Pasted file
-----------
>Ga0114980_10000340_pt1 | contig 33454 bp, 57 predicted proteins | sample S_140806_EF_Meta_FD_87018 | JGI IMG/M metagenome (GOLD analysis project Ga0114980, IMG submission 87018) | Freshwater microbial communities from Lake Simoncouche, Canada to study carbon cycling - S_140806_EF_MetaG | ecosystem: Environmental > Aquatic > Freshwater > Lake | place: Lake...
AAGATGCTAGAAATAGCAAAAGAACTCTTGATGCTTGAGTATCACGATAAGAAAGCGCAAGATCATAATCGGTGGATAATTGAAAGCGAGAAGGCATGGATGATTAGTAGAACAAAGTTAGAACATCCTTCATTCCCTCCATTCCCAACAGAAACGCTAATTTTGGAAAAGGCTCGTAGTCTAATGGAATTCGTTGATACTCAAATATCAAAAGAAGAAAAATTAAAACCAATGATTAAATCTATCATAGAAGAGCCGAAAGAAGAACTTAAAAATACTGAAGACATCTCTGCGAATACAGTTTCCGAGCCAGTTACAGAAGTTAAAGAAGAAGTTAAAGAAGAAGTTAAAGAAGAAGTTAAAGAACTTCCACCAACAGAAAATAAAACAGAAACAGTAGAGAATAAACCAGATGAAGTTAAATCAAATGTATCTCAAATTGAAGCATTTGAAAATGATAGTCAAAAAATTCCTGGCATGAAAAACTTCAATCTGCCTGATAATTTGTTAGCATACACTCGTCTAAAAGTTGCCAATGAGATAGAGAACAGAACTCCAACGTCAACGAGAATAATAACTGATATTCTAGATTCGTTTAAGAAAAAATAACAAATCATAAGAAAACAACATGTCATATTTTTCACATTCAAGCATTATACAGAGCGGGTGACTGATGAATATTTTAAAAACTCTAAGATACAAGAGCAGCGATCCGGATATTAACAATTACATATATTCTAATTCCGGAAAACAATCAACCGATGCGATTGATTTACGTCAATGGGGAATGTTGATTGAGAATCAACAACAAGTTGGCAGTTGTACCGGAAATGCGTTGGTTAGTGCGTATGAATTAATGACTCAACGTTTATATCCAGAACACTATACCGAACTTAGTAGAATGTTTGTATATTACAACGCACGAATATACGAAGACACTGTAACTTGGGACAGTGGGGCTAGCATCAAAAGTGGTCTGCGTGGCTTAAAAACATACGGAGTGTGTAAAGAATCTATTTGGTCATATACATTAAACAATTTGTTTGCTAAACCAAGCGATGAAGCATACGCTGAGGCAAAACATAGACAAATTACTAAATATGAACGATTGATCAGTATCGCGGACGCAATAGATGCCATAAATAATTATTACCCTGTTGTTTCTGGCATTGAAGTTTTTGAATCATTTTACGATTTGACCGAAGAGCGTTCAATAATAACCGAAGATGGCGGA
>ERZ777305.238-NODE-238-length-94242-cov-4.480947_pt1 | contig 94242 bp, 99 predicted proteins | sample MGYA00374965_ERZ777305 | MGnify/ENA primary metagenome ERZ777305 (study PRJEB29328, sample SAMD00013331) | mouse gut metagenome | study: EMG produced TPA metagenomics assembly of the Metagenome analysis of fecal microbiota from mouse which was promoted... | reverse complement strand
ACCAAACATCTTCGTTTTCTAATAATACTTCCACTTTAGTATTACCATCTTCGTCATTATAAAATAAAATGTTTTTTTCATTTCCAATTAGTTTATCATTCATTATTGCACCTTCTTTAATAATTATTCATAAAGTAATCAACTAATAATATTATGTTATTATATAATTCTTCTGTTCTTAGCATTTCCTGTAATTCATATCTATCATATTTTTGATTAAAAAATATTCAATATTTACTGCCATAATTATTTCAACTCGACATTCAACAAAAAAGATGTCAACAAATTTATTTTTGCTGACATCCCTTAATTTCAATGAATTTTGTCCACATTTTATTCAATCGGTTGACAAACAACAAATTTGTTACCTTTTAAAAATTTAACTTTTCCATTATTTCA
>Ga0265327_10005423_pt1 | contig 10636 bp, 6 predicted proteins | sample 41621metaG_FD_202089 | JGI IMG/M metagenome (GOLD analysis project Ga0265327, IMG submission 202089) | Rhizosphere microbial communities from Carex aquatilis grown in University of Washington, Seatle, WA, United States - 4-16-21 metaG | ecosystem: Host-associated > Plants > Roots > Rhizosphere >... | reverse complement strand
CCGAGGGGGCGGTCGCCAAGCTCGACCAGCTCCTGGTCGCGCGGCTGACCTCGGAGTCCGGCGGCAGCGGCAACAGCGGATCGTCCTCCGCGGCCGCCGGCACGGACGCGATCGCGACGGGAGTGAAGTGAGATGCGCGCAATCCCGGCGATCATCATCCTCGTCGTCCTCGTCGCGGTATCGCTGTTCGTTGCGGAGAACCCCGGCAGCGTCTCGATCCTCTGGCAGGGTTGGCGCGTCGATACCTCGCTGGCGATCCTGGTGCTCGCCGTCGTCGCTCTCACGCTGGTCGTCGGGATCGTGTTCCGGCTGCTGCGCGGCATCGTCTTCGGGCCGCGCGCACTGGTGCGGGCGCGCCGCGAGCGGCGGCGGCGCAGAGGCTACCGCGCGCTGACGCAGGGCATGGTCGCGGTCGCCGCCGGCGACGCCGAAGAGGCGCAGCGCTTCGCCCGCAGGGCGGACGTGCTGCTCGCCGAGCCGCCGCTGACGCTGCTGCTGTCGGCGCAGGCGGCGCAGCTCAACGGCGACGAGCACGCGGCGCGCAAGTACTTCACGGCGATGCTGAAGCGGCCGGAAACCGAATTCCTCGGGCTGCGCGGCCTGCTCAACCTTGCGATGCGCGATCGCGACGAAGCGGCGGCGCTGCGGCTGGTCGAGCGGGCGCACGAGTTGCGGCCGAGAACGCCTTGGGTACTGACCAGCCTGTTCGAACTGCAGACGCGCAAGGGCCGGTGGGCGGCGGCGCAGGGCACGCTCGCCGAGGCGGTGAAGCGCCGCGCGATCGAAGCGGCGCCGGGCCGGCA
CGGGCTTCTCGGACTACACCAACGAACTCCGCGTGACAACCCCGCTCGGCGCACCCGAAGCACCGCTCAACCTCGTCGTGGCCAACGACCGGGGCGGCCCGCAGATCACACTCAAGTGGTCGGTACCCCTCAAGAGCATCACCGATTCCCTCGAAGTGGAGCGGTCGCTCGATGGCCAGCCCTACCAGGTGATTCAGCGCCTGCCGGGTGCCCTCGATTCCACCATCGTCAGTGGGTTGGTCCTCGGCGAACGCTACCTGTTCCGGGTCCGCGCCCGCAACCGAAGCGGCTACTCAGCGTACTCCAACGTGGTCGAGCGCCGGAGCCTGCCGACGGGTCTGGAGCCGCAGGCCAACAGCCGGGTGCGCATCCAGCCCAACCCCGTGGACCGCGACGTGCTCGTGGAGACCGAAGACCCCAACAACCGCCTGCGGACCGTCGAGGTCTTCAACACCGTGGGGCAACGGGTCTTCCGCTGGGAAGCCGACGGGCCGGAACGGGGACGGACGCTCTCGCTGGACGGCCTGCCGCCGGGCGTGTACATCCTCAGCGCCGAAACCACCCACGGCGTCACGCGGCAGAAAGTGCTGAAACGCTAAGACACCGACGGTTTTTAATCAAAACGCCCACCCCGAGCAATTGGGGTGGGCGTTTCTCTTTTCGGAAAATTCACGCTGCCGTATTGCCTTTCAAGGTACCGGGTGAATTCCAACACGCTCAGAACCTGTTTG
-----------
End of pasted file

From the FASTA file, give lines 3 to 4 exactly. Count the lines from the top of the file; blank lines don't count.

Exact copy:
>ERZ777305.238-NODE-238-length-94242-cov-4.480947_pt1 | contig 94242 bp, 99 predicted proteins | sample MGYA00374965_ERZ777305 | MGnify/ENA primary metagenome ERZ777305 (study PRJEB29328, sample SAMD00013331) | mouse gut metagenome | study: EMG produced TPA metagenomics assembly of the Metagenome analysis of fecal microbiota from mouse which was promoted... | reverse complement strand
ACCAAACATCTTCGTTTTCTAATAATACTTCCACTTTAGTATTACCATCTTCGTCATTATAAAATAAAATGTTTTTTTCATTTCCAATTAGTTTATCATTCATTATTGCACCTTCTTTAATAATTATTCATAAAGTAATCAACTAATAATATTATGTTATTATATAATTCTTCTGTTCTTAGCATTTCCTGTAATTCATATCTATCATATTTTTGATTAAAAAATATTCAATATTTACTGCCATAATTATTTCAACTCGACATTCAACAAAAAAGATGTCAACAAATTTATTTTTGCTGACATCCCTTAATTTCAATGAATTTTGTCCACATTTTATTCAATCGGTTGACAAACAACAAATTTGTTACCTTTTAAAAATTTAACTTTTCCATTATTTCA